EXPLAINER

Insulin used to be affordable — and then, seemingly out of nowhere, it wasn't. Why?

Insulin used to be universally regarded as a cheap drug in the United States — but then greed got in the way

Published November 16, 2022 12:00PM (EST)

Increase in medical cost (Photo illustration by Salon/Getty Images)
Increase in medical cost (Photo illustration by Salon/Getty Images)

Ever since billionaire Elon Musk bought Twitter — arguably the world's most powerful social media platform — observers predicted that his radical changes would have significant real-world consequences. Soon they were proved right: Thanks to Musk making it possible for anyone to verify their Twitter account for $8, a bogus account posed as pharmaceutical company Eli Lilly and falsely claimed that they were giving away free insulin. Soon other fake accounts began lying about Eli Lilly's practices, prompting their stock price to plunge and erasing billions in market cap.

"The bottom line is our system is so broken, but there is too much disagreement to really fix it."

In the process of trolling both Musk and Big Pharma, however, the pranksters publicized the ongoing social problem that is skyrocketing insulin prices. Insulin is so expensive that Congress has unsuccessfully attempted to impose caps. In August an attempt to cap insulin prices at $35 for all Americans failed to achieve a filibuster-proof Senate majority by three votes, although Congress did agree to that cap for Medicare recipients. For countless Americans, insulin is still so expensive that they have to cut back on other living expenses or ration out their care.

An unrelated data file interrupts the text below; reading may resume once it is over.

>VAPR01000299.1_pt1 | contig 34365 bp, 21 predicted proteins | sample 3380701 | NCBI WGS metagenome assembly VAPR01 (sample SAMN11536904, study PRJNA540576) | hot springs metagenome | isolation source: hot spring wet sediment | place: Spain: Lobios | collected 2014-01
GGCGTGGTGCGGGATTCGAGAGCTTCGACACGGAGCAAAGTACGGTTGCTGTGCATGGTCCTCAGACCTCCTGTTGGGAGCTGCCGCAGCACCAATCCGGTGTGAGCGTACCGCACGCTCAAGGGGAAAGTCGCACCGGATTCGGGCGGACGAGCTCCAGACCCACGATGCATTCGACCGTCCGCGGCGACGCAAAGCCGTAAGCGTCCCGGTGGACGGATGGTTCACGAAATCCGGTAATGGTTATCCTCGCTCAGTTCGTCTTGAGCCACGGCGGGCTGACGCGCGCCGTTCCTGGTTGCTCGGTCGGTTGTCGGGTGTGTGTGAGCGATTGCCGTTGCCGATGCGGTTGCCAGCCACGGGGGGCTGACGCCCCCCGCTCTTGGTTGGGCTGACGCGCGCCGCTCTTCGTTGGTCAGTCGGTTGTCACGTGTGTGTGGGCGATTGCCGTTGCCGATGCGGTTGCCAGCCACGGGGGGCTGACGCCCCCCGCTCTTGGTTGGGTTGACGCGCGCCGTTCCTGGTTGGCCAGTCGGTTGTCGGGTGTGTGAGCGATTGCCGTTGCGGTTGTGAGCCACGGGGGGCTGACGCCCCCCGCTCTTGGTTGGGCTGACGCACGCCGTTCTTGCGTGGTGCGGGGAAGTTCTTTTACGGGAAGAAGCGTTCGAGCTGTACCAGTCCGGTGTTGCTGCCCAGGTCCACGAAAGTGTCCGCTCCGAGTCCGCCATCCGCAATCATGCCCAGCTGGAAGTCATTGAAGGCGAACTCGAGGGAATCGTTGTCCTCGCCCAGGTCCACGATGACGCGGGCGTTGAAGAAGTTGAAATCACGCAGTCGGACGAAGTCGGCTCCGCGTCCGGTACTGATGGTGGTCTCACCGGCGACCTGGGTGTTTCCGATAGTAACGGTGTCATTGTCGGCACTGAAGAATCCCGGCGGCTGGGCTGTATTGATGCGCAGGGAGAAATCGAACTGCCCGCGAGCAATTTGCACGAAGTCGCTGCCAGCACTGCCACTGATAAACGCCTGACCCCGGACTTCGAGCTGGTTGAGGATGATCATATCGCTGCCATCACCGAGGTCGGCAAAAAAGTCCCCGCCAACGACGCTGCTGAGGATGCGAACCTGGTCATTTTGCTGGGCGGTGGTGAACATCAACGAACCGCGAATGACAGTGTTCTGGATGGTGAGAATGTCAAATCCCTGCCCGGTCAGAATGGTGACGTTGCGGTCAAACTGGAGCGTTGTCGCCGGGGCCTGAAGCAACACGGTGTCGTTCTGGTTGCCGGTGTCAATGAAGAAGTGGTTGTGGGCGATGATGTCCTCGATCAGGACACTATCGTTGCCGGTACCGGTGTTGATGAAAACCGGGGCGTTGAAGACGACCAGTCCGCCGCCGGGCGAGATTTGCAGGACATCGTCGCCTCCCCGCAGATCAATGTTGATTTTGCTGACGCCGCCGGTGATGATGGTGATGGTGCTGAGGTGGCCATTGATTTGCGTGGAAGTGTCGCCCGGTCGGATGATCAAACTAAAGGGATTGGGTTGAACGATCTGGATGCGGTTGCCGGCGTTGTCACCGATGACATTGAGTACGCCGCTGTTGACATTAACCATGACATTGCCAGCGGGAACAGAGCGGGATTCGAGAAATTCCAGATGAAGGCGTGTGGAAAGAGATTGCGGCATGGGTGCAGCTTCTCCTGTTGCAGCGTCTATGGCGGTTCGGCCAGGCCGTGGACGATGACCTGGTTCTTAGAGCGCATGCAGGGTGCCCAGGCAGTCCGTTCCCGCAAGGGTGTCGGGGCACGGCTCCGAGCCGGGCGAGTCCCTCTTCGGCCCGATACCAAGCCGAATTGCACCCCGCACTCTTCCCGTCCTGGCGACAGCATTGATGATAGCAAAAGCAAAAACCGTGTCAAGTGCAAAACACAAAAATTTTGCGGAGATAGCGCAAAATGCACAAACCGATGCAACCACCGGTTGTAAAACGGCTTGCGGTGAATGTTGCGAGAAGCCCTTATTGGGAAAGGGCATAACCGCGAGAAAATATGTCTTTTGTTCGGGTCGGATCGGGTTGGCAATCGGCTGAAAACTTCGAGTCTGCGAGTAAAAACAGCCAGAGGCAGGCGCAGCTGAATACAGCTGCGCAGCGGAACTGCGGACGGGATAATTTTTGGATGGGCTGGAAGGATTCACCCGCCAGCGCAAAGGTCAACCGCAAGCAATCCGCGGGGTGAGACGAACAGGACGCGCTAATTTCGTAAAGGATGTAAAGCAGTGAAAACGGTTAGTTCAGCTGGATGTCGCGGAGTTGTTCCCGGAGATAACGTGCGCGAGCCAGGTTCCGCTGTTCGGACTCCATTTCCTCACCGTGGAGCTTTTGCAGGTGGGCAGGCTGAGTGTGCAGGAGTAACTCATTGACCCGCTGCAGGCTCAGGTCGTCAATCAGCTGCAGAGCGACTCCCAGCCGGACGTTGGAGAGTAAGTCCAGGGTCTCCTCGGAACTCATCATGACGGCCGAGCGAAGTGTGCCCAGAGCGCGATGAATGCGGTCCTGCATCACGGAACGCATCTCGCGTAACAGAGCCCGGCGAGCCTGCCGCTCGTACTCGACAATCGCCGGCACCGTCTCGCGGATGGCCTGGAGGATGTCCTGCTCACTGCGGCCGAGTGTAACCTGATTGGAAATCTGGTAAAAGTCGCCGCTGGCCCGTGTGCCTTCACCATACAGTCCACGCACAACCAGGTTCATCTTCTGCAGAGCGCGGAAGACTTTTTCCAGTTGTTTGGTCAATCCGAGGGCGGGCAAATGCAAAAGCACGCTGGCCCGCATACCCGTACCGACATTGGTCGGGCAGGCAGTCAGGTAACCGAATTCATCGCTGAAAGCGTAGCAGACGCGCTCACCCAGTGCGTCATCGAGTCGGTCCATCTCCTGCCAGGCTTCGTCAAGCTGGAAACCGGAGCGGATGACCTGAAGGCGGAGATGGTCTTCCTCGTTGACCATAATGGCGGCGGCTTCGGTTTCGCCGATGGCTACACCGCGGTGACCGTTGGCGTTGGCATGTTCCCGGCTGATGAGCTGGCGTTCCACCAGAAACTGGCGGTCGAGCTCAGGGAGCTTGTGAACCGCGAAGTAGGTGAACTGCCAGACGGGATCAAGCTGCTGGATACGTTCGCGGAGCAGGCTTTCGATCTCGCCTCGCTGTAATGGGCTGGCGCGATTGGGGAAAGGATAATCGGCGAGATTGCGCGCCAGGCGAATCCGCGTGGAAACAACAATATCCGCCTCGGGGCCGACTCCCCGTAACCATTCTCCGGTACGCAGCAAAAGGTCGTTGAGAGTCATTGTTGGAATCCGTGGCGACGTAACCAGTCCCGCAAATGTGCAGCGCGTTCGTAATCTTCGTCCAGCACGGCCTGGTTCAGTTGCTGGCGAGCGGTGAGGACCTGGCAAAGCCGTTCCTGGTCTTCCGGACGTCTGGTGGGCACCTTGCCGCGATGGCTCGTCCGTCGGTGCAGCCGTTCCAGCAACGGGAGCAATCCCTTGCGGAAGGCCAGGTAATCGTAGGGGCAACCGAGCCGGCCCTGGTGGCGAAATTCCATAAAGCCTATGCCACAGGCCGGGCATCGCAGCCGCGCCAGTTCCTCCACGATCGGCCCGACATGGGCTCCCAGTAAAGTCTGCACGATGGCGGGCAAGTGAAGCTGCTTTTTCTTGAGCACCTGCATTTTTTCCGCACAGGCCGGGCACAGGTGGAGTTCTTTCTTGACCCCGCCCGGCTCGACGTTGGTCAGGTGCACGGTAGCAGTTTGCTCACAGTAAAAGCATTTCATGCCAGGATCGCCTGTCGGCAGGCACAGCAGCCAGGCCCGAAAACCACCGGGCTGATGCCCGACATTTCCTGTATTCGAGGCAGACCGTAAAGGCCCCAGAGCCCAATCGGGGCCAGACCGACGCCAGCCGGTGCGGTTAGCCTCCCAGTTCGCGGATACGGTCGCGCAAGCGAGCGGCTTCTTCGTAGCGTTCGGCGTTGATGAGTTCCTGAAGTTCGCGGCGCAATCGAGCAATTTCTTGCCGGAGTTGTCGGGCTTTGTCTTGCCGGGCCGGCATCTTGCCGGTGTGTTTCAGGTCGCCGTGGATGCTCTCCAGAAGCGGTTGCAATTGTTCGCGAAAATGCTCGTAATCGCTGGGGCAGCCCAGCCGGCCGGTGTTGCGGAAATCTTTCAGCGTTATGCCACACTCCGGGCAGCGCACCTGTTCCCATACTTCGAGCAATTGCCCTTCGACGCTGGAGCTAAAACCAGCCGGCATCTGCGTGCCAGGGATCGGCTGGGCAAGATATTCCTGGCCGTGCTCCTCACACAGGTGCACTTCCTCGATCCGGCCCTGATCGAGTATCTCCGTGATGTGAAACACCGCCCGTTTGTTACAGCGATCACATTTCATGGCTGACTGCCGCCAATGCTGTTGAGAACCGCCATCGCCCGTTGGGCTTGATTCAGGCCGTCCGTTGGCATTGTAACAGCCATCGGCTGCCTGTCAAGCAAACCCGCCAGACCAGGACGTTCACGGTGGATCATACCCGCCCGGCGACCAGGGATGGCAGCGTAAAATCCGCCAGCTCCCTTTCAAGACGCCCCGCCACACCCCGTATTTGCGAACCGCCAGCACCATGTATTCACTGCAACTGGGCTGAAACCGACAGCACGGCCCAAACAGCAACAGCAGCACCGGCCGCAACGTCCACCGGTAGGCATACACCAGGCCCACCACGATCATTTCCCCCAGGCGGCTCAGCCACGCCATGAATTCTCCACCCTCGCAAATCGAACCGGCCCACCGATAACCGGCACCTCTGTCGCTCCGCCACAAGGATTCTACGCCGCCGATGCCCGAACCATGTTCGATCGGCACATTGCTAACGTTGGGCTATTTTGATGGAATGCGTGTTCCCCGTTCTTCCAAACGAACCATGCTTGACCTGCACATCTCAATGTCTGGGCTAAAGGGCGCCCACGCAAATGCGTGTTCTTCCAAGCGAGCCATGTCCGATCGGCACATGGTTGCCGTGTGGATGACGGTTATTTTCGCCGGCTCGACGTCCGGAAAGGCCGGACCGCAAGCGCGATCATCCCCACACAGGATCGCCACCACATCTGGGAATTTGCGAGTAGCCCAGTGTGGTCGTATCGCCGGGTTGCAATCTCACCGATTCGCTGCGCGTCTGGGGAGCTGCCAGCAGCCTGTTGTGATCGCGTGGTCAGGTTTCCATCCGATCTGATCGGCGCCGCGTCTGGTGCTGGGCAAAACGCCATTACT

This is tragically ironic, for insulin was discovered by scientists who made it their explicit goal that it would be available to everyone regardless of class.

When inventor Frederick Banting discovered insulin in 1923, he famously refused to profit off of it. Instead of putting his name on the patent, Banting allowed co-inventors Charles Best and James Collip to sell it to the University of Toronto for $1. They believed that it was unethical for anyone to try to make money off of an invention that others needed to survive. It was their dream that insulin would be affordable for all. Banting famously summed up this view by proclaiming, "Insulin does not belong to me, it belongs to the world."

The modern medical-industrial complex begs to differ. For decades insulin was affordable in the United States, although there were some price increases after the introduction of human insulin in 1984 and insulin analogs in 1996. Between 2007 and 2018, the retail cost of insulin rose by 200%, while patients with either inadequate insurance or no insurance at all can pay as much as $1000 per month. For low-income residents in the 12 states that refused to expand Medicare access as part of the Affordable Care Act, they are particularly vulnerable because they do not have access to Medicare to cap their insulin costs at $35.


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"The entire reason for the $1 patent from the scientists who discovered insulin at the University of Toronto was so insulin would be accessible for everyone," Irl B. Hirsch, M.D., Professor of Medicine at the University of Washington Medicine Diabetes Institute, told Salon by email. "Obviously, that didn't happen." He described the reasons behind soaring insulin prices as "very complex," with "insulin manufacturers, 'middle men,' and politicians" all bearing some of the blame. Pharmaceutical companies gouge prices, pharmacy benefit managers similarly exploit the system, and overall America's "hydra-headed system" manages to create for consumers (as Hirsch explained in a recent op-ed) "dysfunction, inefficiency and, ultimately, higher prices for all patients."